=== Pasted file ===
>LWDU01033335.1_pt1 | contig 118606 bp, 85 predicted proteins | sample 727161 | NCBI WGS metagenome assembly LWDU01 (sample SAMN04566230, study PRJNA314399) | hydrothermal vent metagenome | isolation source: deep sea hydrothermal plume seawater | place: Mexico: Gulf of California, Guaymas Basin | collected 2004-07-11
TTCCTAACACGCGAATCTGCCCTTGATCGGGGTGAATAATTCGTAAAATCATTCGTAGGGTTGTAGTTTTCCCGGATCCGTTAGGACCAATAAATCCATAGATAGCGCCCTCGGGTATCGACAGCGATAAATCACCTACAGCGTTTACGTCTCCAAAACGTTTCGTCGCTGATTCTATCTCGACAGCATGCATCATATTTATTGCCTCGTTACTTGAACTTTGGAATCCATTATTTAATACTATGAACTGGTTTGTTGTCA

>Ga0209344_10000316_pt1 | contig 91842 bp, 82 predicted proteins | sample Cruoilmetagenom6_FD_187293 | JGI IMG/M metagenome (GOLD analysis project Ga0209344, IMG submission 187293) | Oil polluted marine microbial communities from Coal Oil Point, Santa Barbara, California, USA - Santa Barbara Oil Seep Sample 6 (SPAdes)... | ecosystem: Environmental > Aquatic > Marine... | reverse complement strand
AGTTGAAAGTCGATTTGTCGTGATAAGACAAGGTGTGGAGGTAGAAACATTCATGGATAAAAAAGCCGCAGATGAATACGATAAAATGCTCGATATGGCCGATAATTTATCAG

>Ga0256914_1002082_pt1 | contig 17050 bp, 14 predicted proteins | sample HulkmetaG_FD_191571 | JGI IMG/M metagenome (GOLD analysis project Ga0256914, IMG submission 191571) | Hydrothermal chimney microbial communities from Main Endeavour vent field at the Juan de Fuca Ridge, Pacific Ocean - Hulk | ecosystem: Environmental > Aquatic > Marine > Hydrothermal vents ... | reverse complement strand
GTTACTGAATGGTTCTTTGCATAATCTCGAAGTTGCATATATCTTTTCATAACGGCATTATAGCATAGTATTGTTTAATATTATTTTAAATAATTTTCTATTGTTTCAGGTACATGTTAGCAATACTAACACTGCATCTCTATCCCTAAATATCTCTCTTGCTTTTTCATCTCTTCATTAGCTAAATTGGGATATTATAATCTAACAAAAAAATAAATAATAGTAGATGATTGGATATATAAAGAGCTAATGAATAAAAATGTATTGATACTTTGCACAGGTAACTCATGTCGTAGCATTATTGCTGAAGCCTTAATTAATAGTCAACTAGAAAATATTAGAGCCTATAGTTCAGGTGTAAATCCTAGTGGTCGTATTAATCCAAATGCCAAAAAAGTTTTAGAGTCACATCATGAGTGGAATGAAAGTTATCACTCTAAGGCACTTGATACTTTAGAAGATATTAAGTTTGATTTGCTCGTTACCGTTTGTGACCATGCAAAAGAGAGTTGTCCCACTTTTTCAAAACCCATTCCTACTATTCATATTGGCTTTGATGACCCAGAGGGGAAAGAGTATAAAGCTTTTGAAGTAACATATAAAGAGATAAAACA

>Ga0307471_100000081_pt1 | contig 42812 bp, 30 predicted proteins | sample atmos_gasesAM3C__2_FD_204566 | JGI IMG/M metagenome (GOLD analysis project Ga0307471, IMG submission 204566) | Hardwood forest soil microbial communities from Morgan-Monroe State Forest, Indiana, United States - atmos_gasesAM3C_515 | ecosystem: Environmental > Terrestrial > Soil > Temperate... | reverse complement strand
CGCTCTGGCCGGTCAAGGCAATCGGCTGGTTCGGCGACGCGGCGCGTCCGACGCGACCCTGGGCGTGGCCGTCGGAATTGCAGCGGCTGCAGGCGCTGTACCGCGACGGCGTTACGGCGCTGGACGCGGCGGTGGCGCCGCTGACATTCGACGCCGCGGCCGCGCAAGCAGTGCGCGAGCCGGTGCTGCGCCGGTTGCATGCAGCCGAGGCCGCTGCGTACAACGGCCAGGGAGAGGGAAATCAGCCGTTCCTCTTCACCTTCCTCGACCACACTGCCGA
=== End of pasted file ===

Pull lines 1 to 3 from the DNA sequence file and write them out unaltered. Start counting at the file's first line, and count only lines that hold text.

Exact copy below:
>LWDU01033335.1_pt1 | contig 118606 bp, 85 predicted proteins | sample 727161 | NCBI WGS metagenome assembly LWDU01 (sample SAMN04566230, study PRJNA314399) | hydrothermal vent metagenome | isolation source: deep sea hydrothermal plume seawater | place: Mexico: Gulf of California, Guaymas Basin | collected 2004-07-11
TTCCTAACACGCGAATCTGCCCTTGATCGGGGTGAATAATTCGTAAAATCATTCGTAGGGTTGTAGTTTTCCCGGATCCGTTAGGACCAATAAATCCATAGATAGCGCCCTCGGGTATCGACAGCGATAAATCACCTACAGCGTTTACGTCTCCAAAACGTTTCGTCGCTGATTCTATCTCGACAGCATGCATCATATTTATTGCCTCGTTACTTGAACTTTGGAATCCATTATTTAATACTATGAACTGGTTTGTTGTCA

>Ga0209344_10000316_pt1 | contig 91842 bp, 82 predicted proteins | sample Cruoilmetagenom6_FD_187293 | JGI IMG/M metagenome (GOLD analysis project Ga0209344, IMG submission 187293) | Oil polluted marine microbial communities from Coal Oil Point, Santa Barbara, California, USA - Santa Barbara Oil Seep Sample 6 (SPAdes)... | ecosystem: Environmental > Aquatic > Marine... | reverse complement strand